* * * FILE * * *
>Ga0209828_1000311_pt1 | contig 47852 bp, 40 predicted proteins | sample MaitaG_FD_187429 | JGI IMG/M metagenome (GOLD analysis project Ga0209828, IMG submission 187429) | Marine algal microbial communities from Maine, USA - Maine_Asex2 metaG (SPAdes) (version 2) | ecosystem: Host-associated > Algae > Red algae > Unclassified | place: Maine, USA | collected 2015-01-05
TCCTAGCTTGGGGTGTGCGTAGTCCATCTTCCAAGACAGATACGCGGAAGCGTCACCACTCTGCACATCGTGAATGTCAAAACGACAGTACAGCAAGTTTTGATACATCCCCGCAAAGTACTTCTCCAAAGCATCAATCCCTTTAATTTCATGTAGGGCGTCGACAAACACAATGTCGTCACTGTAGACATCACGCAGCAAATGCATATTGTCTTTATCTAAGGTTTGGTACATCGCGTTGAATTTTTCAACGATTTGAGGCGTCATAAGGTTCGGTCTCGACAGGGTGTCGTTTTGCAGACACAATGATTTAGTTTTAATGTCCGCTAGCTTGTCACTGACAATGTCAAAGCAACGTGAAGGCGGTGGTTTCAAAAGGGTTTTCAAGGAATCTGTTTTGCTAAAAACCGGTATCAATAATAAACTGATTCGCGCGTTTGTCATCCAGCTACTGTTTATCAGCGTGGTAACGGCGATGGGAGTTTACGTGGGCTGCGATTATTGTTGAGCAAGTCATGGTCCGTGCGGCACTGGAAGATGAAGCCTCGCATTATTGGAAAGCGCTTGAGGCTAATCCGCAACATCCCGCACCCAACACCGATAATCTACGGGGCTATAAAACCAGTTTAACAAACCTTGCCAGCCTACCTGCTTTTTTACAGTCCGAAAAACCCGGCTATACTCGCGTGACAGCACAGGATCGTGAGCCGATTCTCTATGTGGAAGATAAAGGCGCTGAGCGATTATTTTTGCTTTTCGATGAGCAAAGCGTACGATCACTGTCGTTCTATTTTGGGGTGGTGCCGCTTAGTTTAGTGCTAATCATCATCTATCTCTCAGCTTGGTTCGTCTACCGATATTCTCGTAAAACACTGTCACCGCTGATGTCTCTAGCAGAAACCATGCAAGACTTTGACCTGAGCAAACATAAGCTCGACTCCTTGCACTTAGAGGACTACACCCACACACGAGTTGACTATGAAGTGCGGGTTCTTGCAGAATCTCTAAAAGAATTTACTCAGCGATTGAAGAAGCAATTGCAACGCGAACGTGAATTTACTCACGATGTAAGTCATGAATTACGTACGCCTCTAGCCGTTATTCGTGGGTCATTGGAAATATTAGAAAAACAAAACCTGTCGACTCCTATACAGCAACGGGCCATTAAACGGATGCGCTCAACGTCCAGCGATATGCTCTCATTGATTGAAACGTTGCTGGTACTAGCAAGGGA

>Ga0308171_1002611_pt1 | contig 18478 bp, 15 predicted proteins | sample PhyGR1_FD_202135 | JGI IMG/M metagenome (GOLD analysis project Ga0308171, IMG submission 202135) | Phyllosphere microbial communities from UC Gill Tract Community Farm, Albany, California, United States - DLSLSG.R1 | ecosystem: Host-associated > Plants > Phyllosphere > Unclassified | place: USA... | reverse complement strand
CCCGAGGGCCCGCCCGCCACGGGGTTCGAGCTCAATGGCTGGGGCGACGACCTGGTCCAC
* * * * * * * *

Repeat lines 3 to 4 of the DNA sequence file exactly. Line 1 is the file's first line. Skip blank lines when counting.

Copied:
>Ga0308171_1002611_pt1 | contig 18478 bp, 15 predicted proteins | sample PhyGR1_FD_202135 | JGI IMG/M metagenome (GOLD analysis project Ga0308171, IMG submission 202135) | Phyllosphere microbial communities from UC Gill Tract Community Farm, Albany, California, United States - DLSLSG.R1 | ecosystem: Host-associated > Plants > Phyllosphere > Unclassified | place: USA... | reverse complement strand
CCCGAGGGCCCGCCCGCCACGGGGTTCGAGCTCAATGGCTGGGGCGACGACCTGGTCCAC